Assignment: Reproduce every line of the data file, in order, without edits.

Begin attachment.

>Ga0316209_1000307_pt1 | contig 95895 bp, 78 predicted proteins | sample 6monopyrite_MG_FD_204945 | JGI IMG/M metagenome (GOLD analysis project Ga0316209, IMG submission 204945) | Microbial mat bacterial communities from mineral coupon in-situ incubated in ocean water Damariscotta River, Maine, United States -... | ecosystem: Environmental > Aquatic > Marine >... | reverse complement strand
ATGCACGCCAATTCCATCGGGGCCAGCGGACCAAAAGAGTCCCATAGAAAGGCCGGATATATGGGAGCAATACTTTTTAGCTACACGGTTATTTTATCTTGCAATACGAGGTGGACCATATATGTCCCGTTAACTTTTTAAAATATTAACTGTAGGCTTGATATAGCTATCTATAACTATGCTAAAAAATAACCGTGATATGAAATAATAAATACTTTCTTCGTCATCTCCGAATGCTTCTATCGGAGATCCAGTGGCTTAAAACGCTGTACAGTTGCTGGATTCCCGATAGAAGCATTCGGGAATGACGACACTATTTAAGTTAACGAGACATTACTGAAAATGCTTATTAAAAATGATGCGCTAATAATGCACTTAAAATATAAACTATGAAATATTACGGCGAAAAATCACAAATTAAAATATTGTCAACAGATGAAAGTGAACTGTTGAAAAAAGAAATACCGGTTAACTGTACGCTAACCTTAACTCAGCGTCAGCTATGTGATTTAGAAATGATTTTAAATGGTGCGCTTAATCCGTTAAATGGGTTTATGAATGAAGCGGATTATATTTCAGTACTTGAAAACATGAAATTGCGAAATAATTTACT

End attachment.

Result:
>Ga0316209_1000307_pt1 | contig 95895 bp, 78 predicted proteins | sample 6monopyrite_MG_FD_204945 | JGI IMG/M metagenome (GOLD analysis project Ga0316209, IMG submission 204945) | Microbial mat bacterial communities from mineral coupon in-situ incubated in ocean water Damariscotta River, Maine, United States -... | ecosystem: Environmental > Aquatic > Marine >... | reverse complement strand
ATGCACGCCAATTCCATCGGGGCCAGCGGACCAAAAGAGTCCCATAGAAAGGCCGGATATATGGGAGCAATACTTTTTAGCTACACGGTTATTTTATCTTGCAATACGAGGTGGACCATATATGTCCCGTTAACTTTTTAAAATATTAACTGTAGGCTTGATATAGCTATCTATAACTATGCTAAAAAATAACCGTGATATGAAATAATAAATACTTTCTTCGTCATCTCCGAATGCTTCTATCGGAGATCCAGTGGCTTAAAACGCTGTACAGTTGCTGGATTCCCGATAGAAGCATTCGGGAATGACGACACTATTTAAGTTAACGAGACATTACTGAAAATGCTTATTAAAAATGATGCGCTAATAATGCACTTAAAATATAAACTATGAAATATTACGGCGAAAAATCACAAATTAAAATATTGTCAACAGATGAAAGTGAACTGTTGAAAAAAGAAATACCGGTTAACTGTACGCTAACCTTAACTCAGCGTCAGCTATGTGATTTAGAAATGATTTTAAATGGTGCGCTTAATCCGTTAAATGGGTTTATGAATGAAGCGGATTATATTTCAGTACTTGAAAACATGAAATTGCGAAATAATTTACT